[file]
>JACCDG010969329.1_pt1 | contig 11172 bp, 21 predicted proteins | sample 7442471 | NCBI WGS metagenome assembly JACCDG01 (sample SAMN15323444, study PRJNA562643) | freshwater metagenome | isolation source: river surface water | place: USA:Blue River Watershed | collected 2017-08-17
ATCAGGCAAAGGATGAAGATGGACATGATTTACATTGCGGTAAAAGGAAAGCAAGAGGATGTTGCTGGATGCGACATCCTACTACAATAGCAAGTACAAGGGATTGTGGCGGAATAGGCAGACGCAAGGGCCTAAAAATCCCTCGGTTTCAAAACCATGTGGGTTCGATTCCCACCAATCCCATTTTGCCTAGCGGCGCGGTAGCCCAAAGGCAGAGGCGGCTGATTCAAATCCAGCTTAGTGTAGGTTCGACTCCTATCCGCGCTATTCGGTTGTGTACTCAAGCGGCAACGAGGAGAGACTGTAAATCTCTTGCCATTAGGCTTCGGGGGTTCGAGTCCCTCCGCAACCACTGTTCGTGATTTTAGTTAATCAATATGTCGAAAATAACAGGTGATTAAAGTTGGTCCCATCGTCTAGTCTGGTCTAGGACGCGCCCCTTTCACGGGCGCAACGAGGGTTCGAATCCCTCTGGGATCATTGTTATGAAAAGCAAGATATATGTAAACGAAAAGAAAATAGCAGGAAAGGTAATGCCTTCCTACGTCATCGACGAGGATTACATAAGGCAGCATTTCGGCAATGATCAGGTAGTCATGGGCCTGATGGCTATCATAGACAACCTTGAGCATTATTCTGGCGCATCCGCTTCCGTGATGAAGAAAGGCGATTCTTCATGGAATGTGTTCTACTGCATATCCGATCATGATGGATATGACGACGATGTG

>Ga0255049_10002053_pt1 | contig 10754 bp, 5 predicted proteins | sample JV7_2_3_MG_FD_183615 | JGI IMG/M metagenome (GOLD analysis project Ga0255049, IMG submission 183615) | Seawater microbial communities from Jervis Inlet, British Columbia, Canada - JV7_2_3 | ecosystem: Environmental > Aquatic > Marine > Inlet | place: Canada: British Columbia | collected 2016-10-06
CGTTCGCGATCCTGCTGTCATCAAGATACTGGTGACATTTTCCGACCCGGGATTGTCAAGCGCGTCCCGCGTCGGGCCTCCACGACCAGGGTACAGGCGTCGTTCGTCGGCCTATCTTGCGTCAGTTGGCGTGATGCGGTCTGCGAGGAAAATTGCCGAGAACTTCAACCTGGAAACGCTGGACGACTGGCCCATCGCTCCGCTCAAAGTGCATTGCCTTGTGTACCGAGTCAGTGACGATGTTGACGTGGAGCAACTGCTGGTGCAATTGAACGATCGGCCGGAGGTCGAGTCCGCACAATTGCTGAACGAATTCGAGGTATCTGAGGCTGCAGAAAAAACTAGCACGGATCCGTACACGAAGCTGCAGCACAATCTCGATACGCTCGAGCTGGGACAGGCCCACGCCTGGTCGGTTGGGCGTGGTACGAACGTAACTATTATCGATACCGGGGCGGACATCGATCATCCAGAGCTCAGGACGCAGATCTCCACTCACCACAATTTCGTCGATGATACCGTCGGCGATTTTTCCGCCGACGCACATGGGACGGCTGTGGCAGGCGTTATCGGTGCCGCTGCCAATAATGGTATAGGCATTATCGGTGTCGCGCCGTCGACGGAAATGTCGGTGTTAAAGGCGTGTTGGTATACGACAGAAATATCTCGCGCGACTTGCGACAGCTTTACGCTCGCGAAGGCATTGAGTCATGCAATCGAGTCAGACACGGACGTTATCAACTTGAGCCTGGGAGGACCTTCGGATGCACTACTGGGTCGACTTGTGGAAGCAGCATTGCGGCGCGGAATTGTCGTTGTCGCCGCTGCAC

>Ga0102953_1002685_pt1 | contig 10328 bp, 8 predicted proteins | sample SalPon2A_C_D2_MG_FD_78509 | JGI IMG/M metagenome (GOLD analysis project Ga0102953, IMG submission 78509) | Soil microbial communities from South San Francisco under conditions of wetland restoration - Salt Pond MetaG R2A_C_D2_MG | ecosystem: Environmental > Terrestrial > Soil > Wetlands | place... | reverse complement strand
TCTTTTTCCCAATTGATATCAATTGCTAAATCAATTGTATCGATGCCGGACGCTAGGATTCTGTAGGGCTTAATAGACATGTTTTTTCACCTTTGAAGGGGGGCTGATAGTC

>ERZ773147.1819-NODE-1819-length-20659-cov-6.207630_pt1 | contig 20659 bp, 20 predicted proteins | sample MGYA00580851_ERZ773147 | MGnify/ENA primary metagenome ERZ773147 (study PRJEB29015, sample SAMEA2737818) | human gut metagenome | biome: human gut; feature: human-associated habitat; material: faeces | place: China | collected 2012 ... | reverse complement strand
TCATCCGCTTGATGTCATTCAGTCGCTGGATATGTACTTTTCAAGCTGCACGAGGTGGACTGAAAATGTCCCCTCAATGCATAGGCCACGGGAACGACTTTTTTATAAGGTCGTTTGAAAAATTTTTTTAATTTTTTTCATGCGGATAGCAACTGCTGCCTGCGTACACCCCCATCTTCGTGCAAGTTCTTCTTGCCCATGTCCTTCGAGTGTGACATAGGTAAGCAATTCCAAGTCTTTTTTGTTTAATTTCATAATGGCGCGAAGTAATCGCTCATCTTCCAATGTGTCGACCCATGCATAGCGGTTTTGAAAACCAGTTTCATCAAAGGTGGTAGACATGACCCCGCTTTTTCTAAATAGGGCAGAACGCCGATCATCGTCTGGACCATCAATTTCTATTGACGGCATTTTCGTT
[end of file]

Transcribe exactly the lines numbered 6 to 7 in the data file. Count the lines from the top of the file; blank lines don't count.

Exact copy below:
TCTTTTTCCCAATTGATATCAATTGCTAAATCAATTGTATCGATGCCGGACGCTAGGATTCTGTAGGGCTTAATAGACATGTTTTTTCACCTTTGAAGGGGGGCTGATAGTC

>ERZ773147.1819-NODE-1819-length-20659-cov-6.207630_pt1 | contig 20659 bp, 20 predicted proteins | sample MGYA00580851_ERZ773147 | MGnify/ENA primary metagenome ERZ773147 (study PRJEB29015, sample SAMEA2737818) | human gut metagenome | biome: human gut; feature: human-associated habitat; material: faeces | place: China | collected 2012 ... | reverse complement strand